It’s been a week since the election, and most everyone has said their words. Hate crimes and bullying rhetoric fill the news, but love is also rising. Strong love, disciplined love, intentional love. Common practices are entering the public square on how to create safe spaces in public for those populations most threatened by this rhetoric. The face of hope in this new America is yours. And mine. “Be the Christ you want to see,” My pastor said. And Ted and I intend to.

The only thing that seems absent from this past week’s discourse is apathy. And for that, I am thankful. Apathy, acedia, is an ancient sin that is so difficult to shake free from.

So now, here are some of my own words, a snippet of how I experienced this election. All the policy and unity aside, this was a difficult week for very personal reasons, and I ask that you listen to the human in me sharing. Keep your statistics and economic theories and tax policies for another conversation.

*Trigger Warning*

A week ago, I sat with Ted and three friends excited to celebrate the election of the first female president. HRC is not spotless; her record and character are often unclean, and her policies aren’t the best. But she was not endorsed by the KKK. She was not inspiring horrific rhetoric in her followers. And she wasn’t him: a man, if occasion arose, I would refuse to be in the same room with for fear of my own safety. Madame President would be such a victory for all women, especially for the 1 in 3 who still experience sexual violence.

This campaign season was awful, we all agree, but for me–a woman who is so familiar with being grabbed in the pussy by someone who thinks they are entitled to do it–this election triggered the worst memories of my life on a regular basis. (Triggered is not simply being reminded. Triggered is PTSD, a physiological reaction that sends my hormones and my mind into reliving the trauma so that my body experiences hormonal, chemical reaction as if my abuse was happening all over again.)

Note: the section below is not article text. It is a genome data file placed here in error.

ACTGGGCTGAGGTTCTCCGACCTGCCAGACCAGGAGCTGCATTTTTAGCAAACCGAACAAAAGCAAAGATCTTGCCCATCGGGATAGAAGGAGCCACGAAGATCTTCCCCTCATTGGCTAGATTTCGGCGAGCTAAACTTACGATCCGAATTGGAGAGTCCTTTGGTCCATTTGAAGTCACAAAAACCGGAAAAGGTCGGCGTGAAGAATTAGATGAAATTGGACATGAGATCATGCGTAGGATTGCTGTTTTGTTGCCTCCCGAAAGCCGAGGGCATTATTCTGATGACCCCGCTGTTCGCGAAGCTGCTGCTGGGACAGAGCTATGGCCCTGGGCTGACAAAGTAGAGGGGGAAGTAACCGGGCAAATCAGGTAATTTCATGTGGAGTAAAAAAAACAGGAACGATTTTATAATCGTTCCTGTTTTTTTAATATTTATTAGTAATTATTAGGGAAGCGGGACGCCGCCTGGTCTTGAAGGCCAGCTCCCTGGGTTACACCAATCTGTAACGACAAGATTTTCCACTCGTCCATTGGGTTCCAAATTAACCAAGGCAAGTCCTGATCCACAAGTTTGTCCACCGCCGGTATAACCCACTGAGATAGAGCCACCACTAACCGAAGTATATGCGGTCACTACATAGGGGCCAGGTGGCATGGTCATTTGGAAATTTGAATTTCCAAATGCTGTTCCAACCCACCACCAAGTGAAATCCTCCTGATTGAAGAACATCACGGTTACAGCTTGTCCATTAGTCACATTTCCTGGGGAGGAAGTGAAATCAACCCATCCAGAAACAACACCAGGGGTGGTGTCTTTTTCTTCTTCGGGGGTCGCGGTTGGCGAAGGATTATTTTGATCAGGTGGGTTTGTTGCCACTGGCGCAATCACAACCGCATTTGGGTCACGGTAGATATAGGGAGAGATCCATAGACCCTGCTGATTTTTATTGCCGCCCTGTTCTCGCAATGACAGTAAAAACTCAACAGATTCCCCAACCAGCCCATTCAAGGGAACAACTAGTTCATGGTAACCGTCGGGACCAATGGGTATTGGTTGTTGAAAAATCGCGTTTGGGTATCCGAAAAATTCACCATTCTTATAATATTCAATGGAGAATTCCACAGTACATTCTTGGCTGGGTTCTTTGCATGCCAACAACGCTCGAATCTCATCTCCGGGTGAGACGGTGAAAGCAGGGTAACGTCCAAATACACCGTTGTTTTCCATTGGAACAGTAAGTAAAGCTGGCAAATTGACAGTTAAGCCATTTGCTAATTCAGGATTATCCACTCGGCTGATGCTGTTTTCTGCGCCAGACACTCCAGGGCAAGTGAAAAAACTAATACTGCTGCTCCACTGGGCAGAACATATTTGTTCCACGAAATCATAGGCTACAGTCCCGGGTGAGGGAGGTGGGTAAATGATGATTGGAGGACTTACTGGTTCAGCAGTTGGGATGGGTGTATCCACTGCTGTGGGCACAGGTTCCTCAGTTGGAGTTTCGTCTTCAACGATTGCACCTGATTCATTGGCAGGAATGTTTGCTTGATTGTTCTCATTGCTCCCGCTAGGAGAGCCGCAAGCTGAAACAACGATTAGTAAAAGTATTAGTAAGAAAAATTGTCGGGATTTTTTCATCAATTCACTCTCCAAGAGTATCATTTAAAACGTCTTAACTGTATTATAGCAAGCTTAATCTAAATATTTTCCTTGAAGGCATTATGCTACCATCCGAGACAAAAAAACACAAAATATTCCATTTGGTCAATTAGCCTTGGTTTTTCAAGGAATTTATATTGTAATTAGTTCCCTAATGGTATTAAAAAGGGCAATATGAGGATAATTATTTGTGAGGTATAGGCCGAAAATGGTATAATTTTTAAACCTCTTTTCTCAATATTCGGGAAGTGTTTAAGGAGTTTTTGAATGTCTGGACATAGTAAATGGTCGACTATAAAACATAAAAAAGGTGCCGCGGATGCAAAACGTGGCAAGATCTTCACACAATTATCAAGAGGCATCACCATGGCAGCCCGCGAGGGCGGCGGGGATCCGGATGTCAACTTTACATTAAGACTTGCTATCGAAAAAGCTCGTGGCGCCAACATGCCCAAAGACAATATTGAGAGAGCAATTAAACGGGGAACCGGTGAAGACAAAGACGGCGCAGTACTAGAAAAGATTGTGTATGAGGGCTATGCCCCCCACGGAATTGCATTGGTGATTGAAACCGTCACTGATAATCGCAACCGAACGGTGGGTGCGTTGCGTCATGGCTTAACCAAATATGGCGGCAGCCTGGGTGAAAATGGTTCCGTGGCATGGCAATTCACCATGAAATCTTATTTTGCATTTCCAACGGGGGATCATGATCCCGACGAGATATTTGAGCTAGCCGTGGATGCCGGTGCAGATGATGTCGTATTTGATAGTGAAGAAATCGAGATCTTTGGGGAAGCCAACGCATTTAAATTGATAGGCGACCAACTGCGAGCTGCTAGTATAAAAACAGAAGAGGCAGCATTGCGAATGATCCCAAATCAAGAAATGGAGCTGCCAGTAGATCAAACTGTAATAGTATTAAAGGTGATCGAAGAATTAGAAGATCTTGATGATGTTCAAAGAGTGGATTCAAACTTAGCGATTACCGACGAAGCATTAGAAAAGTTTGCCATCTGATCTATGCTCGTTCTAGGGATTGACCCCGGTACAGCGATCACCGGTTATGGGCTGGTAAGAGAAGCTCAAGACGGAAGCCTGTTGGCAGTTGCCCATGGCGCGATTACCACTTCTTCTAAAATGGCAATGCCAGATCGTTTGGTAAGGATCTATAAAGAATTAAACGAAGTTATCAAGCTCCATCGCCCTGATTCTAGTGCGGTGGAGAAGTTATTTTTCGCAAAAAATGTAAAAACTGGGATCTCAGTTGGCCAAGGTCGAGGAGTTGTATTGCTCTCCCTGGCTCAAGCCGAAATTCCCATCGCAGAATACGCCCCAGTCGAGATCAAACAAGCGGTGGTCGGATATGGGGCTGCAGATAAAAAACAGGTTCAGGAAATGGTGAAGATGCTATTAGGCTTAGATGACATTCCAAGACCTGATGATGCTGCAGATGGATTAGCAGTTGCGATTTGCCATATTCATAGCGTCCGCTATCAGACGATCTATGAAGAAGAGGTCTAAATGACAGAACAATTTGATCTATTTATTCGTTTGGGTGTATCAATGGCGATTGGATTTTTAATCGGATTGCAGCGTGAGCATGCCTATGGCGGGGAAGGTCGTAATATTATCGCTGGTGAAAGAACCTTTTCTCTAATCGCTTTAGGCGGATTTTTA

But on election night, I didn’t drink the champagne, and I didn’t drink anything stronger either, though I wanted to. I felt the need to have my wits about me. As the night went on, my panic grew, and I could feel my body going as Trump’s electoral college votes came in. Every popular vote felt like a vote for my abusers, a vote that said, “you don’t matter to me and your experience as a woman in our society is inconsequential.” A vote for Trump, whether or not it was a protest vote, and regardless of all the rational, well-intended policy reasons behind it, felt like a vote for misogyny and hate.

In truth, there are probably some valid reasons and policy choices behind voting for Trump over Hillary; my head and my heart are anything but on the same page when it comes to politics.

And I know a vote for president isn’t an endorsement of everything the candidate has ever said or done. But aren’t there some lines that once crossed disqualify a person regardless of their policy and party? The fact that so many knew his character and past actions and still chose to vote for him feels to me like they don’t think that violence against women is as important as whatever fiscal, policy reason inspired their vote.

And that is deeply offensive, and very personal.